Well you do not want to freeze your beer (Haze issue)

Actually, freezing your beer, at least to the slush stage, can be good for it.
I am referring to "Brew Strong: Beer Haze With Dr. Bamforth"
http://thebrewingnetwork.com/shows/572
http://www.thebrewingnetwork.com/membersarchive/bs_haze110309.mp3
Title: Re: freezing point
Post by: Thirsty_Monk on January 06, 2010, 03:53:33 PM
I have frozen an APA recently and didn't see clarity issues. But I also racked the liquid portion away from the ice before allowing it to warm up.

Kai
You made IceAPA and your beer is clear because you rack it off to the another vessel and left ice behind.
Title: Re: freezing point
Post by: Jeff Renner on January 06, 2010, 07:04:43 PM
Listening to Charlie Bamforth will have to wait until I hve more time, but he's always worth it.

I did find a few references to George Fix and ice brewing.  I don't see anything to confirm what I remembered from his talk (it was MCAB I in Houston in 1999) that allowing the slush to thaw retained the benefits, but that still may be the case.  Perhaps the tannins, polyphenols and proteins that are trapped in the ice complex and drop out.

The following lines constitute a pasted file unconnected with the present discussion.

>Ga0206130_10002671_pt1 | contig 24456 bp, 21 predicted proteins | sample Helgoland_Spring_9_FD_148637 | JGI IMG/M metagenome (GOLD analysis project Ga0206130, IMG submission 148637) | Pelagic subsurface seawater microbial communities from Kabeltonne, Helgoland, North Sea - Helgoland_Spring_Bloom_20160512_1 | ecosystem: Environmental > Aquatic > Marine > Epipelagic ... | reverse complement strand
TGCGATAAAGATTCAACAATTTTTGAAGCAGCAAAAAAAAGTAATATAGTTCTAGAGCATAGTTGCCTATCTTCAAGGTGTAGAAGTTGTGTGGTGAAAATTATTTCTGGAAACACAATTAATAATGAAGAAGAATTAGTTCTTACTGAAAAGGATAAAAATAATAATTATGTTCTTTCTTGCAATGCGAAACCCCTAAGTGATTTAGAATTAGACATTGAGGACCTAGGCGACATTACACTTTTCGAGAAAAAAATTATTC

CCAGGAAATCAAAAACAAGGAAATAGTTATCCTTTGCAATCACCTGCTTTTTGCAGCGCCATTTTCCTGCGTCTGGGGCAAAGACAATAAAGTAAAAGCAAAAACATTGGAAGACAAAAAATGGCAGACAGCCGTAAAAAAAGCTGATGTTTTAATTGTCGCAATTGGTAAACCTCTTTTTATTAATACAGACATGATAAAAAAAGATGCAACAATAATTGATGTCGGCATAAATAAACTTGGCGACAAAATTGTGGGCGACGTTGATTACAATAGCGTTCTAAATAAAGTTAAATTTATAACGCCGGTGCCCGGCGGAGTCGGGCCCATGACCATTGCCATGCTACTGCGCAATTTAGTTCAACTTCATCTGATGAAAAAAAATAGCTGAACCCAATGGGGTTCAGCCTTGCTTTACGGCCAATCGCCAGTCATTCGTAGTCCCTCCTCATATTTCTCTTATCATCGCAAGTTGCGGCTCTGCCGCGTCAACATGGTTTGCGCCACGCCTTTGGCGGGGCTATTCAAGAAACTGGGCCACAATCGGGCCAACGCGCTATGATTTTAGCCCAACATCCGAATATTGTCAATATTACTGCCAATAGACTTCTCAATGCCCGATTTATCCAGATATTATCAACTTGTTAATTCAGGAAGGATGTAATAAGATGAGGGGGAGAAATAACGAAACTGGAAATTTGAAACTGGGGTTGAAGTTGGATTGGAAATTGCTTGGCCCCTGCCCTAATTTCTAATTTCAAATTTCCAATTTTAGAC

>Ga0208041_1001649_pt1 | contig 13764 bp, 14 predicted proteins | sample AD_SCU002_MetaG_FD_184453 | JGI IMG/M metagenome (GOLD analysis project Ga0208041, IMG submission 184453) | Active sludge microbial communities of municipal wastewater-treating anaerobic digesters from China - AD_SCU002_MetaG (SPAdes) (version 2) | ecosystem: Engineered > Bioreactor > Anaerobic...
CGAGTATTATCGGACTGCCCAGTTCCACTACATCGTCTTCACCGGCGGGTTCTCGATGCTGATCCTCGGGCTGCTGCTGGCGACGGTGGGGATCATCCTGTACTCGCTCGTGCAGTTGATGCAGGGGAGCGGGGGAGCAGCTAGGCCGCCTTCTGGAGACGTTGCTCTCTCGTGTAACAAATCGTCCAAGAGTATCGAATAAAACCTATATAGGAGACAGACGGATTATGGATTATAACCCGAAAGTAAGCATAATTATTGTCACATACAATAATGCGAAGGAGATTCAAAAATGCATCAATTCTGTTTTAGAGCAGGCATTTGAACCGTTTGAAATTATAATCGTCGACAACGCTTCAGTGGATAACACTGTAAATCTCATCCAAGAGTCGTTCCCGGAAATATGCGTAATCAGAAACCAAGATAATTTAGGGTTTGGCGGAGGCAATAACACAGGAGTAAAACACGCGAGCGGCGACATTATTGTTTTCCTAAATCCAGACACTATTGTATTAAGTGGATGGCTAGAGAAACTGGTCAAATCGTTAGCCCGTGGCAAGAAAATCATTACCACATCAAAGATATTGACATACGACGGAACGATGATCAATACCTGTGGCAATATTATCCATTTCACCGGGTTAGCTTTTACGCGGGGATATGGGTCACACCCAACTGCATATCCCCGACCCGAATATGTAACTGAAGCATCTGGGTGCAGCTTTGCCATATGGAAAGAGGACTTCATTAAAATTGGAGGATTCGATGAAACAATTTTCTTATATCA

Anyway, here are a HBD post from Louis Bonham (MCAB conference organizer), a reply from George, and an undated web article from George (I guess that his widow, Laurie, is keeping it online):

http://hbd.org/hbd/archive/3118.html#3118-3
http://hbd.org/hbd/archive/3120.html
http://home.att.net/~GeorgeJFix/lageringarticle.htm

I went to Amazon to see if George had got his second edition of "Principles of Brewing Science" (mentioned in his article) published before his death and good ole Amazon informed me that I had purchased it in 2004!  That's a little scary but useful.  I found the first edition (1989) and his "Analysis of Brewing Techniques" on my shelves, but didn't realize I had the second, and I can't find it.  Bummer!
Title: Re: freezing point
Post by: Kaiser on January 06, 2010, 07:43:04 PM
http://home.att.net/~GeorgeJFix/lageringarticle.htm